Initially an air-cooled class catering to VW and Porsche-motivated machines, the Class 5 rule set has since changed. “For a while everyone was using the Type 4 motor, but parts are increasingly tough to get these days, and they’re very expensive when you can,” he notes. “Every time one of those motors blows up, it’s another twenty grand.” Accordingly, the Class 5 rule set was changed a few years ago to bring water-cooled engines into the mix.
“We built this car a little heavier than we normally would because we knew our kids were going to be driving it and we were concerned about them being upside down on the race course and someone running into them – things like that,” Neal says. “So we put extra weight in the car for extra cushioning in case something really bad happened. But with the extra weight in the car we were running with the throttle to the floor all the time, and we lost four Type 4 motors because of that. That’s when we decided to do a Subaru engine.”
Grabowski got hooked up with Crawford Performance, one of the most respected Subaru engine builders in the business. “Quirt Crawford was really excited to take on the job – he said he’d never had a chance to do a naturally aspirated build before, as everyone normally runs these engines with turbos,” Neal says.
The team’s “Crosstrek” sports a full tube-frame chassis with a 105-inch wheelbase built by Desert Dynamics. Weighing in at 3,850 pounds race-ready, the Subaru gets its motivation from a 2.5-liter FB25 four-cylinder motor that’s outfitted with custom JE pistons, factory cylinder heads, a Davis step header, and a Motec engine controller. “It makes a hell of a lot of torque,” he notes.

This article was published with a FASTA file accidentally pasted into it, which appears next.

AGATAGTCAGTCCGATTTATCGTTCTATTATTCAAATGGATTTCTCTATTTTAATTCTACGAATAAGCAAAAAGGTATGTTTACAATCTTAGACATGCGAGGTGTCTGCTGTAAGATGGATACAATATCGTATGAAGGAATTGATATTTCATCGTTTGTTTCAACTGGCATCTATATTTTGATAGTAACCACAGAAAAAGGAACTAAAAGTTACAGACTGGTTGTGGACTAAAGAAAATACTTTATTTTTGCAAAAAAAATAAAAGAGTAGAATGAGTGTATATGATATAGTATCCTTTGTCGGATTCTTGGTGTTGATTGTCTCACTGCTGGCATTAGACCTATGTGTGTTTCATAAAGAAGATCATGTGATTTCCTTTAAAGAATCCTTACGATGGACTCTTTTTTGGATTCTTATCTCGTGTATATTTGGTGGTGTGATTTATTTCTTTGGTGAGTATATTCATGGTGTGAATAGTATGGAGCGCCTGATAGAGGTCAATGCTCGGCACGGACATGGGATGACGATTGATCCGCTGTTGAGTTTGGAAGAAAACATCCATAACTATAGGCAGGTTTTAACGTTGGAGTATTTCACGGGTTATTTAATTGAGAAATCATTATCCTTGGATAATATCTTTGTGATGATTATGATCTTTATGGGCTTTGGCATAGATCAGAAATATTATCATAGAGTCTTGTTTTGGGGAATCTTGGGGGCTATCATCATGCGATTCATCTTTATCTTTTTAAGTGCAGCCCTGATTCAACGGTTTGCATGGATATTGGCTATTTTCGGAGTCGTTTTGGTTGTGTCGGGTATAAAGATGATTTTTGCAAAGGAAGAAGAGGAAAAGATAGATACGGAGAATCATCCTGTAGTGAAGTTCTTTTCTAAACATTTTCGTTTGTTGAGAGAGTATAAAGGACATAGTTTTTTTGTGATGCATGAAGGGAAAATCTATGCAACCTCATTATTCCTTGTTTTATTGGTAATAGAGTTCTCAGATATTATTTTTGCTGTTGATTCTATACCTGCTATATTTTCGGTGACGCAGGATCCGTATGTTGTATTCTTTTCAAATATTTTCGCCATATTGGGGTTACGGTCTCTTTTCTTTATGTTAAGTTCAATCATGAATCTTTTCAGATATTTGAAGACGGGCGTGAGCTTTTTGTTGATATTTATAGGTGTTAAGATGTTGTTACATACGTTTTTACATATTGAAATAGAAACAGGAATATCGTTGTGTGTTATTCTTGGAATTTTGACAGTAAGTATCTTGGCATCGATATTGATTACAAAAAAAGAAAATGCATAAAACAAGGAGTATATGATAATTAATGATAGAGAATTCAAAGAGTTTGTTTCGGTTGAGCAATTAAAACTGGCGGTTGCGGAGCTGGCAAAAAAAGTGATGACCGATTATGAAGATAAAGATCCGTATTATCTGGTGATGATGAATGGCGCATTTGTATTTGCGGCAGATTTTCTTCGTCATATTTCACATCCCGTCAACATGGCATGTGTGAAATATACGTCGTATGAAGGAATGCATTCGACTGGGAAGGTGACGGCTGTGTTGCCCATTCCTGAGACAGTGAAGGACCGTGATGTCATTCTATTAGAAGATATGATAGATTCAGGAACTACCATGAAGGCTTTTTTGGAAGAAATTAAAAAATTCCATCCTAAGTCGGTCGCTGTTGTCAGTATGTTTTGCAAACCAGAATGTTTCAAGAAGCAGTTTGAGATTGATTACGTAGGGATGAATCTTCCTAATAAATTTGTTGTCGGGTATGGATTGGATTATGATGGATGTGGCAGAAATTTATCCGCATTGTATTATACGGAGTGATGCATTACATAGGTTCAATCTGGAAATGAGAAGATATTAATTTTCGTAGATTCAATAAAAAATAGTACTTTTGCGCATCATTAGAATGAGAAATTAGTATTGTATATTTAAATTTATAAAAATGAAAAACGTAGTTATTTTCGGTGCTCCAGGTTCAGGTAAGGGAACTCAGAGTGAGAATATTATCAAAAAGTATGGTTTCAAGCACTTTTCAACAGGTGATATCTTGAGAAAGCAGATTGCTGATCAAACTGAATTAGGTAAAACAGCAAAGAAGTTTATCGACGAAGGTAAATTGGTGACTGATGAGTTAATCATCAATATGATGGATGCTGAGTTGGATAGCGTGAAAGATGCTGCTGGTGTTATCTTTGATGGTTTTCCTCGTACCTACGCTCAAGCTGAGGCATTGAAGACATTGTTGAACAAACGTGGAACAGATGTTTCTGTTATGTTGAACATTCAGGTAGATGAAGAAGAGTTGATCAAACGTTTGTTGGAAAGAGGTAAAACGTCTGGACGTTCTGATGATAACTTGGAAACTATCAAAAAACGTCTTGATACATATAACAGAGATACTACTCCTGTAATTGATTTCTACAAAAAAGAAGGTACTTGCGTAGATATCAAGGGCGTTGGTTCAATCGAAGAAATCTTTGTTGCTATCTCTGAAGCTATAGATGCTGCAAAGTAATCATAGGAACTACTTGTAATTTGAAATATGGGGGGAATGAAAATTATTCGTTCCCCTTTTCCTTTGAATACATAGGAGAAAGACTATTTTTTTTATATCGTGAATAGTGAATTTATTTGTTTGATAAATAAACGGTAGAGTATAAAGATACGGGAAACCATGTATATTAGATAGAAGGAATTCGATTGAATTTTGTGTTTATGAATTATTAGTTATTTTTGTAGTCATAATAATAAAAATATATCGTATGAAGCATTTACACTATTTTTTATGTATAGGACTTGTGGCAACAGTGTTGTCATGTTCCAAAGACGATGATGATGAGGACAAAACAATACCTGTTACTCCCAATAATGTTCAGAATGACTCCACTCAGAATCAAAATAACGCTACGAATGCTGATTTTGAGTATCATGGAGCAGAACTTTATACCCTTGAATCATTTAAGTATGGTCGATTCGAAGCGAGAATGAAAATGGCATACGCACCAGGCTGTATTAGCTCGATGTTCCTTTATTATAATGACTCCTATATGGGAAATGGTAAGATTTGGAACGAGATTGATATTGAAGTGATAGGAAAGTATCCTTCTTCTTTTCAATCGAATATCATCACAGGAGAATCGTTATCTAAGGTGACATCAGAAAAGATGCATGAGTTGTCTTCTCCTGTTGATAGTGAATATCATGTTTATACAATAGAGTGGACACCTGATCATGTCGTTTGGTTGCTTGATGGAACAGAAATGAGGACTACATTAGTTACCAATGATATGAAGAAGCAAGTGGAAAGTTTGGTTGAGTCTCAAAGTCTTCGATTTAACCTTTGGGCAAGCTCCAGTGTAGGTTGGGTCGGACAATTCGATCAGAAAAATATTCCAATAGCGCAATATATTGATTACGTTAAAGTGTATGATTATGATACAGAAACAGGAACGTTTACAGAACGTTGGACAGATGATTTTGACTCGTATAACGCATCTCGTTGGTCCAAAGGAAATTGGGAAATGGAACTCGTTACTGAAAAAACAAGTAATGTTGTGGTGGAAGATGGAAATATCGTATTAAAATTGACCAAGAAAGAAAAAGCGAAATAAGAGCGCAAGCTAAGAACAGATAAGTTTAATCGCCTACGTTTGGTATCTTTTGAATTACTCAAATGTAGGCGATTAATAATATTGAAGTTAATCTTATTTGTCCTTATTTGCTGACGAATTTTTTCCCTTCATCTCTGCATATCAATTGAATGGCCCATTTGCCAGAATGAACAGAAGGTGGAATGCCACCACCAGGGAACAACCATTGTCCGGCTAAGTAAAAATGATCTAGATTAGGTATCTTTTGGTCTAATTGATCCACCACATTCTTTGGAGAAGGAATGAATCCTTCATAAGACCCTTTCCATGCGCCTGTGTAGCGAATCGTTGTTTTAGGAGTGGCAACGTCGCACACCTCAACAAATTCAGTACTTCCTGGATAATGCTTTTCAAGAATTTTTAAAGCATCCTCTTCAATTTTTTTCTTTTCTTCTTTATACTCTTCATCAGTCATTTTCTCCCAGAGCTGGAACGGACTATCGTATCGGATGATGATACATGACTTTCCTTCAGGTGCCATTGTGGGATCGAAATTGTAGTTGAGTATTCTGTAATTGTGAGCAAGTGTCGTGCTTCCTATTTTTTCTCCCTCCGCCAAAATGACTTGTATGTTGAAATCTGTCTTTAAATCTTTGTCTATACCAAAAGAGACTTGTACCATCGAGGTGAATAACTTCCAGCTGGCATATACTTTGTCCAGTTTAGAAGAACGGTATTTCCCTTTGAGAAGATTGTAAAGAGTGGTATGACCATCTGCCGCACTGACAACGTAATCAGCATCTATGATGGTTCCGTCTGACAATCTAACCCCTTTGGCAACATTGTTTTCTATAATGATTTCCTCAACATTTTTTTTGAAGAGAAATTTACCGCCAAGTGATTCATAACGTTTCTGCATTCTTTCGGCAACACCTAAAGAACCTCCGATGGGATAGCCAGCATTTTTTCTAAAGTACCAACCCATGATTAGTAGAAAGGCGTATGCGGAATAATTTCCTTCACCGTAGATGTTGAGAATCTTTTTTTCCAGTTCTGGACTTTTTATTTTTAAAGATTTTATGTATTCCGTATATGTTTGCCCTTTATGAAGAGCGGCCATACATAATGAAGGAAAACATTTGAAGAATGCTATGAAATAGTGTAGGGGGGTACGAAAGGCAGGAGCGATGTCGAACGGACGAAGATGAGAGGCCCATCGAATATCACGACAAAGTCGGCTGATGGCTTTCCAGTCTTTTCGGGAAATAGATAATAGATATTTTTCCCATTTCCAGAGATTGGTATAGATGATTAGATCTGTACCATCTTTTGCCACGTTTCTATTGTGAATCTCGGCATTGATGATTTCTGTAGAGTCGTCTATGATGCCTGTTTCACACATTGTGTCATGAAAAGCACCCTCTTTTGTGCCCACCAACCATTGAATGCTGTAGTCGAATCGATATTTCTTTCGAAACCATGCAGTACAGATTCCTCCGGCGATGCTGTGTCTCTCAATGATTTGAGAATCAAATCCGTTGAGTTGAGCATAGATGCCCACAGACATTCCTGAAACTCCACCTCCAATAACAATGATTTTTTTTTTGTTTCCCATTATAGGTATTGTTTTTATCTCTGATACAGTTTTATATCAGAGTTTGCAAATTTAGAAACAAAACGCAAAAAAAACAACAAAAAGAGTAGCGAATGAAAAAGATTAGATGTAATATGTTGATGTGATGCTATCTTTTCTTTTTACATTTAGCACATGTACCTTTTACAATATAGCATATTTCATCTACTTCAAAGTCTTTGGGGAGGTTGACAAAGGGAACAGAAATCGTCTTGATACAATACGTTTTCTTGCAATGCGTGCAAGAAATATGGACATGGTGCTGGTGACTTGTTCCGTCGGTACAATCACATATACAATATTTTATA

“We run a big 37-inch truck tire in the back, and it accelerates like a rocket ship. In this motor it’s all about the torque, and the piston is part of our secret recipe. Crawford worked with JE’s engineers to put together a custom piston, and we were happy with the piston on day one – the power was amazing. Every time we get a new set of pistons, we refine the set up for a little more power, a little more strength, and JE’s been very receptive to making those modifications.”
Developing the car has been a process, he admits. “There’s been some pain – stuff like trying to find a clutch that could handle the torque. Loading and unloading the tires like we do in the dirt can smoke a clutch rated for a thousand horsepower on the street. We also struggled for a while with this crazy fuel injection system we had on the car.” Despite the teething issues, the team earned four class wins between 2016 and 2018, and took 2nd place in class at the Baja 500 last year.
Grabowski Brothers Racing recently returned from the Mint 400, where they were running first overall before valvetrain issues forced them to retire from the race. While frustrating, Neal notes that the car is undeniably fast. “Wherever this car runs it doesn’t matter where it starts,” he says. “Give it 80 miles and it’s in first. I think we’ve only been passed once by a Class 5 car under power.”
And while the team continues to work on the Crosstrek’s reliability, they’ve also got another project in the hopper. “It’s a Class 1 unlimited car – a two-seat buggy with independent rear suspension,” he says. “There’s a 650 horsepower Chevy LSX engine in the rear with JE pistons , and it’s hooked up to a five-speed sequential gearbox. It’ll out-accelerate trophy trucks on the track.”
The team plans to debut the Class 1 car in 2019. “We’ve got maybe two or three months of development left, then we’ll have it out at the race track. We want it to be absolutely perfect, and we won’t run it until it is.”